Reading each new installment into the world of Valdemar is like coming home. As a writer, I can be fairly critical of the latest books, and I worry that Ms. Lackey is only still writing them because they are essentially a guaranteed paycheck. But as a fan, I still look forward to every new story that transports me to a world where magic exists and the heroes always win. As I’ve grown older, I’ve resigned myself to never being Chosen by a Companion to be a Herald — but at times, I might fancy that my Siamese are Sun Cats.
I’m thankful that a world like Valdemar exists and that it has inspired me so much as both a writer and a human being.
Shara: I had to think long and hard about the answer to this question. Cause and effect are meaningful patterns to me, so when I’d land upon an answer, I’d ask myself: but how did I get there? Which lead me to a different answer, which I would examine, and then I’d land on a different answer.
The answer that I settled on surprised me, because the thing I’m most thankful for, the thing that most inspired me as a fan of SF/F/H and as a writer of the same, is a film: The Lord of the Rings: The Fellowship of the Ring.
Please understand: I didn’t grow up reading the books. In fact, prior to seeing Fellowship of the Ring, the only thing that I’d read that could be classified as SF/F was the Star Wars Expanded Universe novels. So when the movies were announced, my reaction was a whole lot of indifference. But the trailers were pretty, so I didn’t grumble when my then-boyfriend/now-husband dragged me to the theater to watch.
But I didn’t like it.
We were stuck in seats that weren’t in the very front, but so close you’d give yourself a tension migraine while looking up to see the screen. And unbeknownst to me at the time, I was sick, which meant some of the camerawork (especially at Sauron’s tower) had me reeling with dizziness. So I didn’t enjoy myself.
But when I returned to campus for our January Term, my friends (including fellow contributor Whitney Richter) really wanted to see the movie again, and I figured I should give it another go.
So I did. And I absolutely, positively fell in love.
The Lord of the Rings: The Fellowship of the Ring is still, in my mind, a near-perfect movie, and that’s high praise, because I don’t watch the theatrical cuts anymore: I’m an Extended Edition girl through-and-through. But as a first installment, the film was lush with sweeping cinematography and music I simply wanted to sink into. The developing friendship and brotherhood of the fellowship moved me. And yes, I fell in love with a certain blond-haired, blue-eyed Elf.
I saw that movie five times in theaters. I’ve listened to the score so many times, it’s a wonder my CD isn’t warped. And it inspired me to write again.
Me, a girl who’d previously been tinkering with suspense/thriller novels but hadn’t written seriously for a year, wanted to write again. What’s more, I wanted to write fantasy. In college. During an advanced creative writing workshop with the most notoriously difficult writing professor on campus.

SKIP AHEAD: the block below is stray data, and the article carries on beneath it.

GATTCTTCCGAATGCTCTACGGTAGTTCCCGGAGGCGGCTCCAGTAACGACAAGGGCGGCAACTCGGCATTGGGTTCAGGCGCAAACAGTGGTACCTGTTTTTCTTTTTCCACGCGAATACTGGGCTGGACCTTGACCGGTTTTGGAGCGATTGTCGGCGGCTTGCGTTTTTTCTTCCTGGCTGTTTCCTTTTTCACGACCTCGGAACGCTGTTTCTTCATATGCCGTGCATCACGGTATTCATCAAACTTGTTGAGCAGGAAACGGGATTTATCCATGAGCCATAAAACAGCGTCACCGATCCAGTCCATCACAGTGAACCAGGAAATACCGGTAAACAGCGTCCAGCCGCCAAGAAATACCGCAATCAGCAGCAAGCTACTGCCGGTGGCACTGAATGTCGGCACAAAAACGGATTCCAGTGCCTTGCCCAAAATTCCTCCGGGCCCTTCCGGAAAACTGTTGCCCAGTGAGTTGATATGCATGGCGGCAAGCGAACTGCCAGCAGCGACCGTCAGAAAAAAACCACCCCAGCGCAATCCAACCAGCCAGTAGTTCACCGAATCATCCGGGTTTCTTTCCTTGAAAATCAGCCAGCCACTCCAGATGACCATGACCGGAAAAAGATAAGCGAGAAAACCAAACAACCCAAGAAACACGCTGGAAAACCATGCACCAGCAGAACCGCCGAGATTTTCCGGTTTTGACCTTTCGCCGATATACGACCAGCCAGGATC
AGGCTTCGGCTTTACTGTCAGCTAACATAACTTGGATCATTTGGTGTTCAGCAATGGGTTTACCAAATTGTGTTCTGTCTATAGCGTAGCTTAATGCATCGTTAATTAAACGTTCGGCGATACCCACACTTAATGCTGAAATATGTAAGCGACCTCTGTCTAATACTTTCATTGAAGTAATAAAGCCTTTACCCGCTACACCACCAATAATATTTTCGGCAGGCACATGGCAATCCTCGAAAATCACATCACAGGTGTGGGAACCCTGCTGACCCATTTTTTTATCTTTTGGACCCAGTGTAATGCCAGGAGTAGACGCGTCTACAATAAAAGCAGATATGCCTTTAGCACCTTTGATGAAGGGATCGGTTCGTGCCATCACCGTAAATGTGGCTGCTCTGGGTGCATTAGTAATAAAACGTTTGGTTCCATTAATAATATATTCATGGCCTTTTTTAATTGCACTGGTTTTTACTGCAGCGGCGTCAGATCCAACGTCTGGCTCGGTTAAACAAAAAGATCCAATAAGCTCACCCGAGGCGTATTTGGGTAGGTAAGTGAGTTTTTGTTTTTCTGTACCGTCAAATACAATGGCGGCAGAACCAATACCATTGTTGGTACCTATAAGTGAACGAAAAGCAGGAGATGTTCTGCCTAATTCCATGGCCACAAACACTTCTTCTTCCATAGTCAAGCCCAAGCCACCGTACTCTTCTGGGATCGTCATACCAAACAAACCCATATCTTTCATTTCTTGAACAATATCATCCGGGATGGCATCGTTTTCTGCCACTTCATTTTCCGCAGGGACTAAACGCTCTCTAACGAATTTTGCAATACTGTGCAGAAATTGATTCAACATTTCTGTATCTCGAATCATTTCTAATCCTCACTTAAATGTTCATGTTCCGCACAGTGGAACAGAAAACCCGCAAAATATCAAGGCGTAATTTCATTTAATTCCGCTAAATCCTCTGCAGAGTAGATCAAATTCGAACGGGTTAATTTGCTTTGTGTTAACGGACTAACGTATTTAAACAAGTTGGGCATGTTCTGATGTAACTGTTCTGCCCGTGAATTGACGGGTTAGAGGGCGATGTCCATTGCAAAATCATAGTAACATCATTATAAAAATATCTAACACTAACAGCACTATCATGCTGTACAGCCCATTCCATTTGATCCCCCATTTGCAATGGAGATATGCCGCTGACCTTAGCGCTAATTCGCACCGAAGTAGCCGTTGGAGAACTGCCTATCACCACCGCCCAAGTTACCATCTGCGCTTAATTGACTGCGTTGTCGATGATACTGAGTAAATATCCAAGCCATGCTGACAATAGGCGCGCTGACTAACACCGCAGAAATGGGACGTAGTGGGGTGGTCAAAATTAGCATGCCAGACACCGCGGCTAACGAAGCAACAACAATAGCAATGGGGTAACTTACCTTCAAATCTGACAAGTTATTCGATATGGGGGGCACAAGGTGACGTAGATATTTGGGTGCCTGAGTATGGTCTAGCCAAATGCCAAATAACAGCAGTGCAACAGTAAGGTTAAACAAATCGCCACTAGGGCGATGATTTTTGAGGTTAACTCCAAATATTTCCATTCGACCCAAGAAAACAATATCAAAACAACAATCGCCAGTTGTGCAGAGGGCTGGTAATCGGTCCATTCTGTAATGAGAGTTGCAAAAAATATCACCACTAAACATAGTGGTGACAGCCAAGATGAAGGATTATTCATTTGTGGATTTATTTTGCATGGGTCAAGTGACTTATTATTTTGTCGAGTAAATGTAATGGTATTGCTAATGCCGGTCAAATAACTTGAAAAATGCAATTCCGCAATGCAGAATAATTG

Peter Jackson’s adaptation opened a whole new world for me: I delved into creating my own worlds while (slowly at first) devouring the genre fiction I’d missed reading as a kid. And that passion led to another contributor, Keyes, telling me about the Odyssey Writing Workshop, where I met Sherry Peters (and yes, I’m in the above photo!). The Odyssey Writing Workshop led me to my graduate studies in the Writing Popular Fiction program at Seton Hill, where I met so many other people (and yes, many of the contributors here). Of course, SHU led to my book blog, Calico Reaction, which, after many years, eventually paved the way to the here and now. To Speculative Chic.
Each and every single woman here is a result of the chain reaction that started with my falling in love with a single film (and yes, an elf), which lead me to ladies who shared that same passion with me. The film cemented friendships with people I consider my very best friends to this day. And while the ladies I met through Odyssey and Seton Hill didn’t necessarily fangirl over The Lord of the Rings with me, we all shared the same excitement for speculative fiction as a whole: both the reading and the writing of it, and I wouldn’t have been a part of those communities — I wouldn’t have even known they existed, if not for falling in love with The Fellowship of the Ring.
To think that such a journey started with a single step. In The Fellowship of the Ring, Galadriel tells Frodo: “Even the smallest person can change the course of the future.” And in this case, a single film changed the course of mine.
Whether you live in the United States and are prepping for a big meal or perhaps already recovering from a food coma, or if you’re reading these posts from around the world, at Speculative Chic we want to say THANK YOU for spending your time with us, both today and every day, and we’d like to invite you to answer the same question our contributors did:
What SF/F/H thing are you most thankful for? What inspired you? What changed you? What saved you or gave you a new outlook on life?
Please join us in the comments!